The previous agreement between Telstra and NBN Co took substantial time to negotiate. NBN Co was formed in April 2009, but it was not until June 2010 that the pair signed a heads of agreement deal on the big issues related to their relationship, and it wasn’t until March 2012 that the deal was finalised.

The Coalition does not have a great deal of time to kickstart its rival NBN policy. Turnbull has consistently stated that he expects it to take around nine months to a year to turn around NBN Co to the extent that it could start deploying fibre to the node throughout Australia.

Turnbull’s frequently asked questions document on the matter states: “The Coalition will not stop the NBN rollout. The NBN Co has signed a number of construction contracts which cannot simply be cancelled. We will honour those contracts and seek to maximize value from them. The Coalition will also conduct a cost-benefit analysis and an audit of the current rollout to establish how long it will really take and how much it will really cost to complete the rollout on Labor’s current policy. We will also conduct a similar analysis to show what savings in time and money can be achieved if the network is redesigned along the lines of our policy document.”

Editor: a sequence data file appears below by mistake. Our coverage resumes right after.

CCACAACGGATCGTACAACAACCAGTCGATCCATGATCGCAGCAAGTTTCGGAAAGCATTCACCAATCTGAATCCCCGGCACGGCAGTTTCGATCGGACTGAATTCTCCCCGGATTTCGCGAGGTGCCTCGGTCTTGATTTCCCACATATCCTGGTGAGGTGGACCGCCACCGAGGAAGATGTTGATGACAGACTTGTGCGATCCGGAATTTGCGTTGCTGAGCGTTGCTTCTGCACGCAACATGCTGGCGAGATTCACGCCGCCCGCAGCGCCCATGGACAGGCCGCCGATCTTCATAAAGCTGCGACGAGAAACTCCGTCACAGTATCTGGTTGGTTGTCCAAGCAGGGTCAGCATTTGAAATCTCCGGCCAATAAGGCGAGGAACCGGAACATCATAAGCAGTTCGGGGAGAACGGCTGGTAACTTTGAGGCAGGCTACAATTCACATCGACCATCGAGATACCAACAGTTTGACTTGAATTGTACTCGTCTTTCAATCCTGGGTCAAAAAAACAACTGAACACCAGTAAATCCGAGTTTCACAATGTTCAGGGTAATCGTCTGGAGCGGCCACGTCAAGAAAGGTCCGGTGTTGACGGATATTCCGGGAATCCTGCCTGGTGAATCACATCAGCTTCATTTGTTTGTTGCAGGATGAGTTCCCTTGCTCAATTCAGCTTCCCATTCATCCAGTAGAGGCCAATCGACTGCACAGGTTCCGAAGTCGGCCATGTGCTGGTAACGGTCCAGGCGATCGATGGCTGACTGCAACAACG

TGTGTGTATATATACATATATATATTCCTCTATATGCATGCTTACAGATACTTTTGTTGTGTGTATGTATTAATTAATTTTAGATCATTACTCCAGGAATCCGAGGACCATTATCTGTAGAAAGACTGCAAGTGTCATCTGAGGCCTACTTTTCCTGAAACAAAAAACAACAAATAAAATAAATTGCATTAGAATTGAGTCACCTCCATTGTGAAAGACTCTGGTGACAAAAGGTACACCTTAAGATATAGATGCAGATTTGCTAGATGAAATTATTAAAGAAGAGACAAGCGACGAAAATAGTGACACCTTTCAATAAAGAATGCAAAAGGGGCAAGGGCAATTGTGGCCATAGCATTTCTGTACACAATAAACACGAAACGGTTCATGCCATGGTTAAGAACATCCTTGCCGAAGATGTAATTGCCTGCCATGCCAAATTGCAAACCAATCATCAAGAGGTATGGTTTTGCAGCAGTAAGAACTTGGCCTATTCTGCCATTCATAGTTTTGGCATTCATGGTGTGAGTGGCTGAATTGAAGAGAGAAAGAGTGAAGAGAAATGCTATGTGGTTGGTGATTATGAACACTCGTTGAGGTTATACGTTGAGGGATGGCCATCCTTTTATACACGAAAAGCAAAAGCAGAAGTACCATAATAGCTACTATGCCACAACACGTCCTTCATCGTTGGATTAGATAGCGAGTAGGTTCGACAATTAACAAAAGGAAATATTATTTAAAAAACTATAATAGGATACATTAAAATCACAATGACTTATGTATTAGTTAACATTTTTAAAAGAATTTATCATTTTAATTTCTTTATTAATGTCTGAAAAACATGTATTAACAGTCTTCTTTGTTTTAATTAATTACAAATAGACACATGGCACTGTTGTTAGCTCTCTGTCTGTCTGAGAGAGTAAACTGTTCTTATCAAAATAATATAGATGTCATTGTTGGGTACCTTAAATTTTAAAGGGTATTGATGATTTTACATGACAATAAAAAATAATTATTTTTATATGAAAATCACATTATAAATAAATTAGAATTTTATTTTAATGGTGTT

“It is forecast that the large scale rollout of any changes to the network design – such as implementing fibre to the node – would commence in mid 2014. We will however endeavor to get under way sooner than that.”

I really wouldn’t read too much into Thodey’s comments this morning, apart from the fact that neither the Telstra CEO nor Turnbull himself want there to be obvious public tensions between them. I would expect that behind the scenes, when the negotiations kick off, there will be fierce arguments on both sides, and that it won’t take less than six to nine months for things to get finalised. This is one of the most complex corporate agreements in Australia’s history, after all, with tens of billions of dollars at stake. The headline statements by Thodey on the issue don’t really indicate much about the whole deal.

There is also the issue of whether Telstra will actually want more than $11 billion for its copper network. Turnbull doesn’t think so, but most other people do. As I wrote several weeks ago: